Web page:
If you landed here from a source different from my blog, chances are you missed my previous article, I’m not forcing you to read it, but allow me to start from where I left…
As maaaaany people say… The human brain is an incredible instrument.
Inside the complex network of the brain are synapses which secrete chemicals that send emotional signals through the central nervous system. When we’re using Facebook and other social media accounts we are drinking a cocktail of emotion-controlling drugs, principally dopamine.
Dopamine is a neurotransmitter that promotes feelings of pleasure and elation. This naturally occurring chemical can be released by a hug, a kiss or a word of praise. On Facebook, a like, positive emoticons, responses to a comment and a share will trigger a dopamine release in the brain. Social media marketers have to be careful to guard against obsession.
One of the principle reasons people struggle with drug addiction is because their brain is not naturally producing sufficient amounts of dopamine.
Facebook users that are not getting sufficient levels of emotional fulfilment in other areas of their life will ultimately become addicted to social networks and the internet in general. As mentioned in my previous article, social media networks fulfil a human need for self-gratification, and there are tell-tale signs you are obsessed or becoming addicted.
Furthermore, addiction has a psychological impact on users that impacts their behaviour. Thus people that become obsessed with Facebook typically exhibit the following traits when interacting with the social platform. Read on to determine if you are addicted or in danger of becoming addicted and eventually which category you might belong to 😉
Social media lurkers
Two billion people are active on Facebook a month. And by ‘active’ we mean two billion logs on to their social media account. But not everyone that visits interacts. Some users classed as ‘active’ are actually inactive and just lurk – a digital trend that can only be described as online voyeurism but harbours the traits of addiction.
Social media lurking is an actual thing. But who are these people and what drives them to trawl through profiles without interacting? When you dig deeply into the reasons people use Facebook and what social media does to the brain, the roots of human psychology are revealed.
You probably commit acts of social media lurking yourself without even realising it! Or you may do it deliberately, but without meaning any harm. Most people that engage in social media creeping are innocently investigating – but to fill an emotional void. Facebook is a coping mechanism to help us overcome emotional survival.
Other than satisfying entertainment needs, social media networks provide an outlet for interpersonal communication and for the most part is a platform for ‘self-expression’. However, the personality type and psychological status of individuals cause a fluctuation in the way we engage with social networks. In some cases, Facebook users develop into stalkers.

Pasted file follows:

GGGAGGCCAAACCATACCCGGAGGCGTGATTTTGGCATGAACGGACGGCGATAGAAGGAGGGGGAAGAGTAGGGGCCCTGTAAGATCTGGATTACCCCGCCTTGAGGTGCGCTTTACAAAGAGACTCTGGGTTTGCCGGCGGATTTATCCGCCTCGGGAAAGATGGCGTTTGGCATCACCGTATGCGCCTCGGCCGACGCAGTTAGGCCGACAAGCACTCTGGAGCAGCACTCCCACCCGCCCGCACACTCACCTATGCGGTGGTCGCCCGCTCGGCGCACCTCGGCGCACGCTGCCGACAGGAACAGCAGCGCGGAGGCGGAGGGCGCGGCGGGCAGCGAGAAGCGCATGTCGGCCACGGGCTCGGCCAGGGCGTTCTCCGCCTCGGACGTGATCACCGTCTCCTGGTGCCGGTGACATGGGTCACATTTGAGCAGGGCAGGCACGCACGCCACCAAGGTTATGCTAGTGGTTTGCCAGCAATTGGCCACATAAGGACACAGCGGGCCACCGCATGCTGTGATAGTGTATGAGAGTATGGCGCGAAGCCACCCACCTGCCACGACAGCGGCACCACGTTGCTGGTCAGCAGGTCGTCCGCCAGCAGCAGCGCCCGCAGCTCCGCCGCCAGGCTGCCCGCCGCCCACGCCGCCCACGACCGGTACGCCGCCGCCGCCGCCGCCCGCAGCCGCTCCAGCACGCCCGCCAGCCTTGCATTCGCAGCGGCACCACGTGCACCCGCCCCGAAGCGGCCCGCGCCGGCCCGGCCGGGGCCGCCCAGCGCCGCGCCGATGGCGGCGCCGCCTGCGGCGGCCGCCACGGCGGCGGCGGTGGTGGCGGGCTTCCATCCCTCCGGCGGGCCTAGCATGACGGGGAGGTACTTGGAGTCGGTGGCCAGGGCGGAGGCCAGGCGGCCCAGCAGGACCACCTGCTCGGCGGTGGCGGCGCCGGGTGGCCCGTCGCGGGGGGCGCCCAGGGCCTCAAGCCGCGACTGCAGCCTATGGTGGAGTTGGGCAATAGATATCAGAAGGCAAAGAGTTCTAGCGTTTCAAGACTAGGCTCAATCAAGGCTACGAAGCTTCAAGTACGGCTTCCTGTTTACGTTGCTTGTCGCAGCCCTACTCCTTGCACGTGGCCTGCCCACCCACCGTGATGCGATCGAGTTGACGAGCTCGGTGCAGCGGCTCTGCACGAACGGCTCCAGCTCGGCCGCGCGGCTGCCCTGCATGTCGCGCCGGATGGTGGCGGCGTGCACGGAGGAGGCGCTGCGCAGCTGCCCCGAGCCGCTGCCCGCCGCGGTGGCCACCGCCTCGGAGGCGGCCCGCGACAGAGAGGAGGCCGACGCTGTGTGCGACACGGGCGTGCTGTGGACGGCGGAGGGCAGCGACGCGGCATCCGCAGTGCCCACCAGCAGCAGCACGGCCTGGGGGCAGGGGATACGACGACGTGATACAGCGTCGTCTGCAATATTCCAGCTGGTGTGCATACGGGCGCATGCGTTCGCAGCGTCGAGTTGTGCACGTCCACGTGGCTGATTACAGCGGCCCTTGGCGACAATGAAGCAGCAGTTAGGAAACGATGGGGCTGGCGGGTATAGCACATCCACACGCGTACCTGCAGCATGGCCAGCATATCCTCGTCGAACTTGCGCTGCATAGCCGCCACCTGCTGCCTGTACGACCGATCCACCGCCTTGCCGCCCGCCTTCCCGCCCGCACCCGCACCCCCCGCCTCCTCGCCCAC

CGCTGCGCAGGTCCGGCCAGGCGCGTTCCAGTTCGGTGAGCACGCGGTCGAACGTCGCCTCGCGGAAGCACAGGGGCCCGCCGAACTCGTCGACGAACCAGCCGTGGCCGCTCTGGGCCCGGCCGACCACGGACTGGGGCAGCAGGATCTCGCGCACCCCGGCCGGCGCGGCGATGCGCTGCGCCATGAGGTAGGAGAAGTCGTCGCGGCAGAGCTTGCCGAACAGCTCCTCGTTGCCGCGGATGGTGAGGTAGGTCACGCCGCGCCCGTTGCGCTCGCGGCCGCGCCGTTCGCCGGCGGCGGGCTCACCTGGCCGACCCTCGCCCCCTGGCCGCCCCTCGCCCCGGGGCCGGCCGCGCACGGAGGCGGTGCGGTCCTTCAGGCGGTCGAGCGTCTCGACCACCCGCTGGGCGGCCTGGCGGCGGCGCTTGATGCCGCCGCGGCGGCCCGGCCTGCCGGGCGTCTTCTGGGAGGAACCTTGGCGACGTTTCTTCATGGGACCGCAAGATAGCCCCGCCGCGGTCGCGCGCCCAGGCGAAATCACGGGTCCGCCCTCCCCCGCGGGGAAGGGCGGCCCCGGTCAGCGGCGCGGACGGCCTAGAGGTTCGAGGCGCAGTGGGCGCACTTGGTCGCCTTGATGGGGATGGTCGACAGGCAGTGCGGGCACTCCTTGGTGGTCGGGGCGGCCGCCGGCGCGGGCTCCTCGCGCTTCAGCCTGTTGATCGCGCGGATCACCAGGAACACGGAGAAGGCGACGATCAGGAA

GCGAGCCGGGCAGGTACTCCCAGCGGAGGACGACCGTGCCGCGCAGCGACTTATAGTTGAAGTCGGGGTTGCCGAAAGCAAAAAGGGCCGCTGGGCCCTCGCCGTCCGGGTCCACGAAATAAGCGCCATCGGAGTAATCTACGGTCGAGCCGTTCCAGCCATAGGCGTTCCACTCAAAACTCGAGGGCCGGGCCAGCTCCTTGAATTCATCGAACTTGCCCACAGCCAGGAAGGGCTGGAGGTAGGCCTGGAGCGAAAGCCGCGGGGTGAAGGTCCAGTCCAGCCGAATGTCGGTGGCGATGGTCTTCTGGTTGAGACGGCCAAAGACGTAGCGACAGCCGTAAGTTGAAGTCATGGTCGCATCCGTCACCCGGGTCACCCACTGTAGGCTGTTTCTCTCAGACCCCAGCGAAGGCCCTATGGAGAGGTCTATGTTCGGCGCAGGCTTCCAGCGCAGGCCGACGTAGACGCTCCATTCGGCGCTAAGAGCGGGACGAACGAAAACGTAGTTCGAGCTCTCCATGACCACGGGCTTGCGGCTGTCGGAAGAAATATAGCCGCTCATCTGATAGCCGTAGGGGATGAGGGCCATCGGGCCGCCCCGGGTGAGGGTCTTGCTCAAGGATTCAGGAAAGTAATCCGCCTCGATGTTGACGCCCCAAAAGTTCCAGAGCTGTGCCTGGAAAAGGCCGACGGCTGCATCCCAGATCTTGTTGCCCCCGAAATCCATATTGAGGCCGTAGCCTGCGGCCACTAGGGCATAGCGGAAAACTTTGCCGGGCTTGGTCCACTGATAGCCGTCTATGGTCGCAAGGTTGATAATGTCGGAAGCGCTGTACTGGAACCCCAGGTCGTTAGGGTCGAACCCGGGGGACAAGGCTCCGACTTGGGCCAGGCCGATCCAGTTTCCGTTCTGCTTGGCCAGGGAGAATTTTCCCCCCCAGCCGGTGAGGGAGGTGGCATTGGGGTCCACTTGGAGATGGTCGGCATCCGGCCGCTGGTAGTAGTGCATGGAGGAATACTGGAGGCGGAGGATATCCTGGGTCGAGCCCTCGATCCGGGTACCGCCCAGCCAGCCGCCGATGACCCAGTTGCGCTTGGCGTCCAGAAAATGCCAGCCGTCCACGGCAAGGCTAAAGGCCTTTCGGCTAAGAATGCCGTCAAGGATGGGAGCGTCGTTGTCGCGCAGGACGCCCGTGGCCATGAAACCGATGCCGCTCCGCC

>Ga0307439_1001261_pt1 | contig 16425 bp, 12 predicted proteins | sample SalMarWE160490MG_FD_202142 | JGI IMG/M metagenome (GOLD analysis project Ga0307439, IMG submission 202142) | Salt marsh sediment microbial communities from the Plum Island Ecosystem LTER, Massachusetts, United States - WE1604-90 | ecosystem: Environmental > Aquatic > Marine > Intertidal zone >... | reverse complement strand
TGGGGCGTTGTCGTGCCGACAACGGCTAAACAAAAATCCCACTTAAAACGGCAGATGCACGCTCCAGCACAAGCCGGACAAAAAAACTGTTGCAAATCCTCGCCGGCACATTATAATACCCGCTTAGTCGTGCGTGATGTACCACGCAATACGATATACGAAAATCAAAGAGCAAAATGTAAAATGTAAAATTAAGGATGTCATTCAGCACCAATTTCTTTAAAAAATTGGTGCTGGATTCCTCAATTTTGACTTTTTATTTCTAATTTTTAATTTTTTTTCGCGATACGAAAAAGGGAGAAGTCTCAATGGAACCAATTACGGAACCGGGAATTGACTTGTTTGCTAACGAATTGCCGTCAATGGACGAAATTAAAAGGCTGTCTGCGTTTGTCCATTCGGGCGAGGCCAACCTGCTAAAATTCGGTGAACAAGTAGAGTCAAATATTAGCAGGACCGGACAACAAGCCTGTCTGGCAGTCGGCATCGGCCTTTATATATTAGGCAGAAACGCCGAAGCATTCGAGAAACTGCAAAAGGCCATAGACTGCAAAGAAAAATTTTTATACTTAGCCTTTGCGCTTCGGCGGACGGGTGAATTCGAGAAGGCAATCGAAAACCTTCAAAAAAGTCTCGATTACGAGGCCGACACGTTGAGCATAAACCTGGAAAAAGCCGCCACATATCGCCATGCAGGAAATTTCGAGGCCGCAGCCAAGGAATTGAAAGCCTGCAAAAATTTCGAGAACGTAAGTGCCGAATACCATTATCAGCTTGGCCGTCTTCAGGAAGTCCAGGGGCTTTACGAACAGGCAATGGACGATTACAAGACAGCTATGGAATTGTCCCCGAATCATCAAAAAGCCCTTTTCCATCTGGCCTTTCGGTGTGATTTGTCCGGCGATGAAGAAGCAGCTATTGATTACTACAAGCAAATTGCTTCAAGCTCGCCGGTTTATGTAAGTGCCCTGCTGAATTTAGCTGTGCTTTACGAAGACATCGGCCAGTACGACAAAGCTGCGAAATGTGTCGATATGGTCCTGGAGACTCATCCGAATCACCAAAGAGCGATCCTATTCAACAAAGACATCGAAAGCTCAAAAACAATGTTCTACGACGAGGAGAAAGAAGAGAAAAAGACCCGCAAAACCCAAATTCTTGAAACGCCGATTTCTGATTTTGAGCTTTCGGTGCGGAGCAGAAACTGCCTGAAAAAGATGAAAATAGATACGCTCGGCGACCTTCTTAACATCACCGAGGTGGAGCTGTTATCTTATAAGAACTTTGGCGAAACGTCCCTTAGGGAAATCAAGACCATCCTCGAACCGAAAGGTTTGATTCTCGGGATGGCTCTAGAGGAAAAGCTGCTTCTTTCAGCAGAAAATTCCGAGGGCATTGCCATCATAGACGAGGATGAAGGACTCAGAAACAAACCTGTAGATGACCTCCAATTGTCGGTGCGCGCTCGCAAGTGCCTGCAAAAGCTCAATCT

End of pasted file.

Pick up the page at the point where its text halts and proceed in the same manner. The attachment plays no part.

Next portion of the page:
In the book, Digital Discourse: Language in the New Media, stalking is defined as “largely innocent voyeuristic and information getting process”. But what is it about the human psyche that drives people to browse the profiles of other users without interacting?
Psychologists suggest Facebook creeping is a symptom of misplaced affection or unhealthy comparisons of individuals in relation to other people. This can be due to low self-esteem, a desire to get more out of life or struggling to let go of the past.
Of course, stalking may simply be mere curiosity, and in the case of social media marketers, the process of collecting information about followers and their interests. A theory put forward by the Scientific American is that obsessive behaviour on social media is a condition of Attachment Theory – a feeling of lacking or hurt.
The jilted lover
Jilted lovers fall into the category of Attachment Theory. When relationships end, it is a natural curiosity to know what our exes are doing. This type of Facebook stalking can cause emotional distress by prolonging the recovery process.
It is usually the jilted lover that does the stalking. The process is an attempt to find coping mechanisms, but in most cases, the stalker creates more emotional distress for themselves. Jilted lovers inevitably find their exes liking posts and perceive this as flirting – whether it is true or not.
In this regards I would love you to have a look at one of my Buddhist teachers giving his idea of how facebook can solve “anxiety problems” 🙂
Looking for love
Another study found that people use Facebook to search for romantic partners, either directly through the platform like an alternative dating site, or to learn more about potential partners and new relationships they have met offline.
When the hopeful romantic is shy, or admiring someone from a distance, they do not interact with the object of their desires. Instead, they browse the photos and scroll through the endless content posted on your wall. In new relationships, Facebook creeping is a secret.
Driven by jealousy